Stoning and Lost Quranic Verses

Recently I stumbled upon Jonathan Brown’s somewhat reasonable essay on Hudud crimes and punishments for the Yaqeen Institute. The essay sought to dispel false notions of harshness and wanton cruelty often attributed to Islam. Unfortunately, Brown inadvertently exposed some of the exegetical contortions necessary to justify the draconian punishment of stoning adulterers many Muslims still insist as valid.

While discussing stoning, Brown mentions that Islamic scholars of old accepted the fact that the Quranic verses on stoning were removed in its entirety, yet still remained enforceable by Divine decree (naskh al-tilawa):

“Most pre-modern Muslim scholars had no problem with the notion that the Quran originally included a verse stating ‘The noble man and woman, if they commit zinā, surely stone them both,’ but that God ordered the verse removed while maintaining the ruling intact. The famous Shāfiʿī/Ashʿarī Hadith scholar Abū Bakr al-Bayhaqī (d. 458/1066) stated that he knew of no disagreement on the possibility of a verse of the Quran being removed in its entirety (naskh al-tilāwa) while its ruling remained…”

It’s fair to say that such an argument fails the most basic kind of syllogistic logic especially if we remain inside the boundaries of dogma and apologetics. As Muslims, we accept the Quran as a source of perfection, the very words of God Almighty. We also accept that God is omniscient, having complete knowledge of all things. How then are we supposed to wrap our heads around the notion that God would somehow remove a verse but still insist that we act upon it?  It defies both reason and common sense.*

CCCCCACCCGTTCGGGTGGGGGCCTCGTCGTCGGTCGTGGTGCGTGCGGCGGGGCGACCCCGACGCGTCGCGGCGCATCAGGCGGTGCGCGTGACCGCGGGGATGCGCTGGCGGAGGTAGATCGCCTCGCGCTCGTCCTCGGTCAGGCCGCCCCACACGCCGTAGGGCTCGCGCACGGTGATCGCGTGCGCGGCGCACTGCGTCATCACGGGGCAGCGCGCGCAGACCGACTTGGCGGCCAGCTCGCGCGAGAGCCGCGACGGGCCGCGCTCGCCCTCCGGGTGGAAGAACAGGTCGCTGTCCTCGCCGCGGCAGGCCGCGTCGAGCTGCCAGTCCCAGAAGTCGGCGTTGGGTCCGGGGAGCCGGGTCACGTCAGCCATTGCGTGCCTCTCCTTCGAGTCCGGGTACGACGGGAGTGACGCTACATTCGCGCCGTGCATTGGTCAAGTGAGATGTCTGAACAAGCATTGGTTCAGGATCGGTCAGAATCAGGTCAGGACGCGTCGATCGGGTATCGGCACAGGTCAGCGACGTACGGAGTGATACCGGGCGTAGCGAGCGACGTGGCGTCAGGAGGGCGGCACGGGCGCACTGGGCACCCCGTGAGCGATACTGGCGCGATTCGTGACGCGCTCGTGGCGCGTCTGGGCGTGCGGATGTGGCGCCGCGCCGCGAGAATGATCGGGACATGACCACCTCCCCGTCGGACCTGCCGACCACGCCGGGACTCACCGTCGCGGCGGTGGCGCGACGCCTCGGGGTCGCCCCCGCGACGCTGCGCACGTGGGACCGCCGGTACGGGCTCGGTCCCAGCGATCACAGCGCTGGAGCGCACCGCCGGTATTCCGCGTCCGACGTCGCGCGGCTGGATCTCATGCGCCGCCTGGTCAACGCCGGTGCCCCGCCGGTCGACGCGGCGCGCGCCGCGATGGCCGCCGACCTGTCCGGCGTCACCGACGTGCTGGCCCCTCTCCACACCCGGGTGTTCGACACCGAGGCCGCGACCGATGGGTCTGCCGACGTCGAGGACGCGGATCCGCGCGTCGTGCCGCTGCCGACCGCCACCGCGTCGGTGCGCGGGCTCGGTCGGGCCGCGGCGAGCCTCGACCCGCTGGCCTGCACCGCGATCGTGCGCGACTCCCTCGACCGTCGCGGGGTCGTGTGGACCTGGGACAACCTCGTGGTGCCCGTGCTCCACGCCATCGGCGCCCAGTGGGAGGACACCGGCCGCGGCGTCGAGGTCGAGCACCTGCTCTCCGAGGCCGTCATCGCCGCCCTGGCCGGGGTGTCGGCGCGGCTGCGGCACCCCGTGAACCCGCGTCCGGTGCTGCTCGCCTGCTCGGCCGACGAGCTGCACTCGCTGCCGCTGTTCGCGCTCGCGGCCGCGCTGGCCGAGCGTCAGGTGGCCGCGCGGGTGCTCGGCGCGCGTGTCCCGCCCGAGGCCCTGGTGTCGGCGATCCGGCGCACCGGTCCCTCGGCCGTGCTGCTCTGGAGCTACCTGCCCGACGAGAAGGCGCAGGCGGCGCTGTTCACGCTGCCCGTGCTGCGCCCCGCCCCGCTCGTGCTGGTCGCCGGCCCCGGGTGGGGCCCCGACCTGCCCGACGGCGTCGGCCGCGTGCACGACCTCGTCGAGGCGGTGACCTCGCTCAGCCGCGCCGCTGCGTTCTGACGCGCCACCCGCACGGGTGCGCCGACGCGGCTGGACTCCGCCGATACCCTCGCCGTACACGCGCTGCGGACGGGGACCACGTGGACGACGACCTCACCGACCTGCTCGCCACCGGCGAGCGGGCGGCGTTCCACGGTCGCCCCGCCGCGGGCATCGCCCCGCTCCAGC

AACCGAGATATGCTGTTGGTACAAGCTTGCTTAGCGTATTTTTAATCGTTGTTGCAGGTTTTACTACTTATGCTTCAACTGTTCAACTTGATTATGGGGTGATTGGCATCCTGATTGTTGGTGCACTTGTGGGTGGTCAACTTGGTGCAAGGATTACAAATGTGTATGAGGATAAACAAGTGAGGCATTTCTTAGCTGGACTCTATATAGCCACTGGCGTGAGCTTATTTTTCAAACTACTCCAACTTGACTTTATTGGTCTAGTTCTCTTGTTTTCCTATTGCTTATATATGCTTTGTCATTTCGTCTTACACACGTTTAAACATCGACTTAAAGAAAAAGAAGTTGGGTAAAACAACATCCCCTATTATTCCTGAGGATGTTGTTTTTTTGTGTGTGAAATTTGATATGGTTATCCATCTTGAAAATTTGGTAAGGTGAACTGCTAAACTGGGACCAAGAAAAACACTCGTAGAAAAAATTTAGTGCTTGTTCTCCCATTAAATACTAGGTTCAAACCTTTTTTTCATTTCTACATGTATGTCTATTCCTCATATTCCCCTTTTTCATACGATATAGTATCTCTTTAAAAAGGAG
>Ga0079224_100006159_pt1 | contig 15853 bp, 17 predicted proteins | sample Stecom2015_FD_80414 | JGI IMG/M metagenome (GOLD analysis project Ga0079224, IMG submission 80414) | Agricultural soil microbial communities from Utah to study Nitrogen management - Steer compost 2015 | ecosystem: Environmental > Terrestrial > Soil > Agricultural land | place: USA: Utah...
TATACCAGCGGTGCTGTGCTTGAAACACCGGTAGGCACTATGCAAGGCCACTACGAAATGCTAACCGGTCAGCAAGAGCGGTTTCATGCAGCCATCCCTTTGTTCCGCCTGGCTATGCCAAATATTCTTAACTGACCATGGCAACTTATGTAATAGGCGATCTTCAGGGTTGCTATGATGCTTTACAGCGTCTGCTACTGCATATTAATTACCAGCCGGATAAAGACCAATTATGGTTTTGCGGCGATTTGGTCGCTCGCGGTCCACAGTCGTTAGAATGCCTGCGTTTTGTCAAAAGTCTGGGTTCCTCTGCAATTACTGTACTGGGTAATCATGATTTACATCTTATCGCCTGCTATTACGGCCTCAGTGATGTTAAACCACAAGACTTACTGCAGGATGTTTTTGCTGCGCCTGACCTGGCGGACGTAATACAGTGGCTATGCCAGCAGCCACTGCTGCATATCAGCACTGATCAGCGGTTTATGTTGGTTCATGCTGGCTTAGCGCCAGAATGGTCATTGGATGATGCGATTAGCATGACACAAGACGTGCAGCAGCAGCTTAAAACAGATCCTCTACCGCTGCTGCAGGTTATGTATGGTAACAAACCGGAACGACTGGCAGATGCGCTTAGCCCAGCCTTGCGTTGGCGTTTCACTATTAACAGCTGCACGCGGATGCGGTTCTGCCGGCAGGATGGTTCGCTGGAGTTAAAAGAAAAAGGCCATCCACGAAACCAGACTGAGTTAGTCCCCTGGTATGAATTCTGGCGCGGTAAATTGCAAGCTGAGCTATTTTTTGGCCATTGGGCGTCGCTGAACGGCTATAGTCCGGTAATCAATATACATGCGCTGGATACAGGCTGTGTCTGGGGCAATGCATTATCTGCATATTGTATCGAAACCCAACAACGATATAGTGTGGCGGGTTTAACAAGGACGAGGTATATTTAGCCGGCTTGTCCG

Worse, Muslims have argued that the very verse in question was accidently removed because a sheep ate the pages it was written on. It sounds like a joke made by an Islamophobe, but, unfortunately, it exists in the hadith canon. The purported hadith is even graded ‘Hasan’ by some:

“The Verse of stoning and of breastfeeding an adult ten times was revealed1, and the paper was with me under my pillow. When the Messenger of Allah died, we were preoccupied with his death, and a tame sheep came in and ate it.” Source

The frustration and fatigue that such odd and distorted theological assessments create are beyond measure. It’s vital for us to recognize that there exists a dogmatic stranglehold on Islamic exegeses in many of our communities online and elsewhere rooted in uncritical methodologies, scholar worship and patently false claims of consensus (‘it’s ijma, bro!). These remain the heights of inanity and are nothing but an outright disservice to our profound and beautiful faith.


* To be fair, even Brown insists that naskh al-tilawi is insane. However, he falls well short of denouncing stoning as un-Islamic and simply yields to a rote interpretation veiled in academic hubris.